I’m sorry for not posting for such an extended amount of time! Your email notifications did not stop working; I did in fact take a three-month hiatus from blogging, but not necessarily on purpose. Cameroon is at the height of rainy season, which means advancement for the fields of cassava, but frequent interruptions for the electricity grids. In the states, rainy days would always be my most productive when I’d complete paper assignments and even start writing review outlines days in advance, but rainy days in Lokoti have just meant a lot of false starts with work done on the computer – a few ideas for a blog post here, a few lines of a grant proposal there – before the electricity cuts out for a day, a week or even 20 days (that’s the record).
Leaving the excuses behind, these past few months have been great and characterized by spending a lot of time with friends and family. The setting of a lot of this time was spent at my friend Hadija’s house – more specifically, in her kitchen*. When playing the word association game with kitchen, my name would not come up in the first thousand guesses. I have never been one to spend much time in a kitchen (and the cooks I’m sure were grateful since I can barely tell a teaspoon from a tablespoon), but in Cameroon, women spend hours upon hours in their kitchens. As a result, so have I – the kitchen has become one of my social spheres.
One of the most memorable moments in Hadija’s kitchen was on my birthday in June. I was having a party later in the afternoon for some people in my village at my house, but my meager two-burner gas stove was no match for the amount of food we were planning on preparing. In the morning, I went over to Hadija’s house to start preparing the spread – plantains and spaghetti (yep, that’s a thing), beans, beignets, biscuits, rice, meat, sauce, etc. Just as I was peeling what seemed like the hundredth plantain and wondering how we were ever going to get everything prepared in time, a couple of my friends showed up to help and less than an hour later the chief’s first wife followed suit. Once I got over the shock that I was peeling plantains with the first lady of Lokoti, I felt a sense of normalcy in that this is what happens the morning of a big party in the states when you have a group of great friends – everyone contributes a little time so that no one is carting the burden.
In July, Hadija had to share the kitchen not only with me, but also with my mom, aunt and sister who were in Lokoti visiting. All five of us found a seat and the four of us watched Hadija prepare (in a room that size, the phrase “too many cooks in the kitchen” hits home, so we let the expert do her work). Meanwhile we talked, played with Hadija’s baby and in the case of my sister, had our hair braided by Hadija’s daughters. The best part was enjoying the meal together – tasba (a leafy green sauce) and corn fufu. Before my eyes she made a pile of leaves and some corn flour become my favorite Cameroonian dish.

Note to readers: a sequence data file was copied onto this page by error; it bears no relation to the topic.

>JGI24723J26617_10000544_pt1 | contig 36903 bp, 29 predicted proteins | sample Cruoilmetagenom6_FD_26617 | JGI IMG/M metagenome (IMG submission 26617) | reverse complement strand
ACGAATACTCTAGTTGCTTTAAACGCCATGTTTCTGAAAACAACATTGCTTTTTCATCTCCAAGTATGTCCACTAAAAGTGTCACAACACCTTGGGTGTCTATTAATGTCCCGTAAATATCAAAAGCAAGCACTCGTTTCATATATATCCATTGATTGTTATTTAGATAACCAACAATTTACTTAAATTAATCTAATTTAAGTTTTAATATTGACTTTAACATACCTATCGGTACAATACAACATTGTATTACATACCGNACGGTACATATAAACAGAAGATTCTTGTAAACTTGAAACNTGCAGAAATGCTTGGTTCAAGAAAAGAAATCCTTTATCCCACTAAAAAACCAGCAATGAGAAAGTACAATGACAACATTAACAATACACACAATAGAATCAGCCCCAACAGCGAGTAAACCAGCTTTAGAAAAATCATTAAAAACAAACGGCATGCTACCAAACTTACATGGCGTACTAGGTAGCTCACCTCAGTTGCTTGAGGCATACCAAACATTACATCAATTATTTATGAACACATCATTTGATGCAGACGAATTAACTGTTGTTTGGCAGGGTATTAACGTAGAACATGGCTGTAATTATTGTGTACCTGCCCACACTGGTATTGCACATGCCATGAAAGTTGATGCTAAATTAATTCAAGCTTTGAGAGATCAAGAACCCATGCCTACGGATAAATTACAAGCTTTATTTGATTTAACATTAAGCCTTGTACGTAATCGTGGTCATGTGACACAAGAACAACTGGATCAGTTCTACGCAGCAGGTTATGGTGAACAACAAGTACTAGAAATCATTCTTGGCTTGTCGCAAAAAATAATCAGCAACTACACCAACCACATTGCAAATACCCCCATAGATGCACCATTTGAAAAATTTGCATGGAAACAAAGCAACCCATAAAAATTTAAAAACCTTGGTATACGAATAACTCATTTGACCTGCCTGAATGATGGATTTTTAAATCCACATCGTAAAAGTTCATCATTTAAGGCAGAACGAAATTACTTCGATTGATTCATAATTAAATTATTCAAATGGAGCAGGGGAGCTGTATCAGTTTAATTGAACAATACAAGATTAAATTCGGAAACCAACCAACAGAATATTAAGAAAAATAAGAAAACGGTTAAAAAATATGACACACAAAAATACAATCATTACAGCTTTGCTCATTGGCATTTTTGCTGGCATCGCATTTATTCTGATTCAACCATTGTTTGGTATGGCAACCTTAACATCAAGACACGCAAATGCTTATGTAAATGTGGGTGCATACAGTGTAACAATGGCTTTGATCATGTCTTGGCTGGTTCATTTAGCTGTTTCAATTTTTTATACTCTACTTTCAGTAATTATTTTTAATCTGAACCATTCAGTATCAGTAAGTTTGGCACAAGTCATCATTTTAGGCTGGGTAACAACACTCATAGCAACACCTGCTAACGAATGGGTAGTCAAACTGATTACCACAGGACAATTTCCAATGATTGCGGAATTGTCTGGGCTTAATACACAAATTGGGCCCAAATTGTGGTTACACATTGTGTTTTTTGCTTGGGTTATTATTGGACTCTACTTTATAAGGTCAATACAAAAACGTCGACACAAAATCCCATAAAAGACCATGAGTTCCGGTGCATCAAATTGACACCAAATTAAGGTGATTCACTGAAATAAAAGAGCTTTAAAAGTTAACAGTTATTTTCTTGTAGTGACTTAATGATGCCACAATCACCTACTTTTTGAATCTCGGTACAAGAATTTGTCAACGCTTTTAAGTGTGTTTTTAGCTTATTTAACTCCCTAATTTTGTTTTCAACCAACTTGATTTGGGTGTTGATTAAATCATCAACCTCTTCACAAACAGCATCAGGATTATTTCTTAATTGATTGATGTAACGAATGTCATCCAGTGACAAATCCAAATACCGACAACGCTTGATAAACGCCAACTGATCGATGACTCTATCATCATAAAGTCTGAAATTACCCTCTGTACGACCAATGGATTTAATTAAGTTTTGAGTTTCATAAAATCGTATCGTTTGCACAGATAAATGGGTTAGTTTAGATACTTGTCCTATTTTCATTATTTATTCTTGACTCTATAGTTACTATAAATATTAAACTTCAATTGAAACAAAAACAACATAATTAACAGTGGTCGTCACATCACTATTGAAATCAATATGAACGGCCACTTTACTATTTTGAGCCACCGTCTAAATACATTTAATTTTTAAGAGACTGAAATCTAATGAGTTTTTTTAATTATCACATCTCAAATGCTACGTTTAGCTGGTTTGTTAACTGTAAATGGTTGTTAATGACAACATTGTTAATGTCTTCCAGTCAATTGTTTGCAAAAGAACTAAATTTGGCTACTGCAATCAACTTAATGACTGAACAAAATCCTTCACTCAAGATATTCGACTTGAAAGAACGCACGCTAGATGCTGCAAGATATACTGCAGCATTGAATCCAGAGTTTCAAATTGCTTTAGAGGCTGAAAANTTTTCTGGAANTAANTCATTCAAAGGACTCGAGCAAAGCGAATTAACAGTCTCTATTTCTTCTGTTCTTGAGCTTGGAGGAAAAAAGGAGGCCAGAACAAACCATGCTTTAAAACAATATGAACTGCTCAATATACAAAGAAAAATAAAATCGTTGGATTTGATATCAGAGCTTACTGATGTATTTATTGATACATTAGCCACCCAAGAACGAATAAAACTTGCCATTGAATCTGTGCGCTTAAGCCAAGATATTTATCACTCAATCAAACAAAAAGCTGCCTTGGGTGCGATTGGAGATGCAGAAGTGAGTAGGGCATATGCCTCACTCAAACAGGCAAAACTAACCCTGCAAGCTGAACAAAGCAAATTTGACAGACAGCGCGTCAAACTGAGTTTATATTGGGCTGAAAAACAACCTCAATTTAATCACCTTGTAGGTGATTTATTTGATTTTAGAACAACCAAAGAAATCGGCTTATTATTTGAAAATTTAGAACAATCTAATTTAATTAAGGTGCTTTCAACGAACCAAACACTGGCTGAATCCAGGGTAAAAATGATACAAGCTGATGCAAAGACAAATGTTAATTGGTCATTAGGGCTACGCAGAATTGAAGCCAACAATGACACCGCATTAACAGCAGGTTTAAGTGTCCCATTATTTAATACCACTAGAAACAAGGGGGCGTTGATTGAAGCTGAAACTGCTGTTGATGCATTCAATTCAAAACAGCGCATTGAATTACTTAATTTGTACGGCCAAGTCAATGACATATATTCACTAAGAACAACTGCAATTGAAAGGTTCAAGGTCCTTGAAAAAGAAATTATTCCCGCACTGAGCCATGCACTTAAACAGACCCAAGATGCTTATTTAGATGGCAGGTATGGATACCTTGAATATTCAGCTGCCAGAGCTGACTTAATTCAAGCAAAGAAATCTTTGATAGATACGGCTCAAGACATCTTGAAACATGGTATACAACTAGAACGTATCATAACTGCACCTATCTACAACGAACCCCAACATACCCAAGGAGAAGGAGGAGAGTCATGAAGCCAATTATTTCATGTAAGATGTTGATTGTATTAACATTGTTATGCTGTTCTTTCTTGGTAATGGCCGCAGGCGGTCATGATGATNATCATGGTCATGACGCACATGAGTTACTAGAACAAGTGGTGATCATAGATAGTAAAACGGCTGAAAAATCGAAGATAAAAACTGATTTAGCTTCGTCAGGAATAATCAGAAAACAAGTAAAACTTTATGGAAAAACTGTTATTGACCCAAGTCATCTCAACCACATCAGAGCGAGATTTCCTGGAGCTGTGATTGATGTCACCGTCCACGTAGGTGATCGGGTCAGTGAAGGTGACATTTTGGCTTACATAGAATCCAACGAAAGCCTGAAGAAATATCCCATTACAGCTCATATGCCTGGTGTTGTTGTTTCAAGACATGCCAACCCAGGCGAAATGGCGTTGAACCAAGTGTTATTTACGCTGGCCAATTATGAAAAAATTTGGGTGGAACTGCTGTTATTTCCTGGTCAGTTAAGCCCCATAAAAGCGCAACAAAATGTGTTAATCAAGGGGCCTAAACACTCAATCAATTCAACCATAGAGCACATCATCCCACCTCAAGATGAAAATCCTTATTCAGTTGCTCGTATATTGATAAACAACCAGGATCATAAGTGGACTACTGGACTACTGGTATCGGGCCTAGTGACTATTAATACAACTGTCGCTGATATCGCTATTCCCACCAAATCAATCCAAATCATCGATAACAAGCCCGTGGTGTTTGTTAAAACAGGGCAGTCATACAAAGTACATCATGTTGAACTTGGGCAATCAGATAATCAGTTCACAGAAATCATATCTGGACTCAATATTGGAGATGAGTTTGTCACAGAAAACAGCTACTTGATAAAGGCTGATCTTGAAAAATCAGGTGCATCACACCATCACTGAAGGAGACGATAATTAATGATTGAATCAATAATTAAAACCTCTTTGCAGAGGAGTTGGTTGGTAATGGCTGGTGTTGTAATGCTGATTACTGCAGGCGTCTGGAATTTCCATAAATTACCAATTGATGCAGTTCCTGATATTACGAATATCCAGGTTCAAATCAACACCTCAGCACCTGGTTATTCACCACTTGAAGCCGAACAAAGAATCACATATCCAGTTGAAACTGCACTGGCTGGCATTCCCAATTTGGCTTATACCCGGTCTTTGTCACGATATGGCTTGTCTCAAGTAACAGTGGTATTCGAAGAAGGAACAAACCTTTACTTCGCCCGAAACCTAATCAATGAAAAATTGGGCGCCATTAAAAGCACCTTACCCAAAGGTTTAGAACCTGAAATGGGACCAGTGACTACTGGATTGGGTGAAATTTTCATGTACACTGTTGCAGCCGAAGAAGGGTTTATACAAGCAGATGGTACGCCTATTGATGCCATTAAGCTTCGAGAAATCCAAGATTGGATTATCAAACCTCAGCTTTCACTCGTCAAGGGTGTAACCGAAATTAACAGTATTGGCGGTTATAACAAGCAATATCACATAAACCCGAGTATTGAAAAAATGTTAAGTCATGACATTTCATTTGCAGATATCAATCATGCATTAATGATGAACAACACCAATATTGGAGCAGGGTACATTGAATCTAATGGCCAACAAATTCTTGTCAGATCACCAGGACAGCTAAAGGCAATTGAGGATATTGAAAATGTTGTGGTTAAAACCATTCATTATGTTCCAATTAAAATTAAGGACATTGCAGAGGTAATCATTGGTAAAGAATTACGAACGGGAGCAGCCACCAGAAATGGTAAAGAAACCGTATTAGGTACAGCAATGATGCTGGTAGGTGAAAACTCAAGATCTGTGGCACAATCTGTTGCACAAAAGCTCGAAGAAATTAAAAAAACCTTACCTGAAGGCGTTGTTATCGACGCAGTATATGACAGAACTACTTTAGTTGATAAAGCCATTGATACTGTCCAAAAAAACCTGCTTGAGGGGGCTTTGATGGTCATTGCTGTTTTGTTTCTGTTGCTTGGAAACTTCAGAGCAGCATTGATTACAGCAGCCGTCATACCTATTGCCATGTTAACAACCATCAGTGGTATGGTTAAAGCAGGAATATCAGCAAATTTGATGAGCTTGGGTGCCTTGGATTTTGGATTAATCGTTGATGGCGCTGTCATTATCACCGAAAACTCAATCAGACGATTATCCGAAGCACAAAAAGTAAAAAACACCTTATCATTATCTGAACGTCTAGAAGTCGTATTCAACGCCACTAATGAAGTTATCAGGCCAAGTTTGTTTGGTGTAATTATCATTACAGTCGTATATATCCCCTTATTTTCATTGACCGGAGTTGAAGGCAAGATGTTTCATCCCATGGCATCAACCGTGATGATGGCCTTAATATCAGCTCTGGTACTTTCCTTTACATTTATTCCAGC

It is now the Ramadan season meaning that Muslims in Lokoti do not eat or drink from sunup to sundown. As a result, Hadija doesn’t start preparing food until later in the day – around 1:00pm when she starts preparing for dinner (the leftovers of dinner being what is eaten early in the morning). In addition to preparing dinner, she also makes maasé, a type of rice/flour doughnut. A handful of children sell these doughnuts in the marketplace around 6:30pm when men are leaving the mosque after evening prayer and sunset (talk about knowing your consumer market). One of the many things that has been amazing for me is the fact that while cooking she cannot taste-test any of it. I’d be nervous that the sauce might not be flavorful enough or that I put too much salt in something else, but she just knows. I guess that comes with years and years of practice considering that she started learning how to cooking at 8-years-old.
In all of these cases, I cannot help but flinch and express my amazement when Hadija, bare-handedly, lifts a scalding pot from the fire and places it on the ground. She uses no pot-holder, oven mitt or simple rag. She responds in telling me that in two years when I leave Lokoti, I’ll be able to do the same thing. I’m not as confident that I will develop that same skill, but I see myself leaving here being able to do things I couldn’t have done before coming, many of which are from lessons I learned from Hadija while in her kitchen – like creating something from scratch without measuring cups or a recipe book (or in the case of work, excel spreadsheets or an assignment rubric). Her kitchen is at one time a classroom and a coffee shop where I am both student and friend.
* Some insight on the Cameroonian kitchen: The typical kitchen in my village consists of a small mud-brick room with a tin or grass roof. Inside is relatively dark, the door being the only source of light and the ceiling is covered with black soot from the smoke. Cooking is done over a fire with three mud bricks being used to support the cooking pot. Women normally squat while preparing and cooking or use low to the ground stools – there are no counters. The most common utensils and cookware are: sturdy pots, ladles, knives, a flat slab of stone and a rock (for grinding vegetables, spices, etc).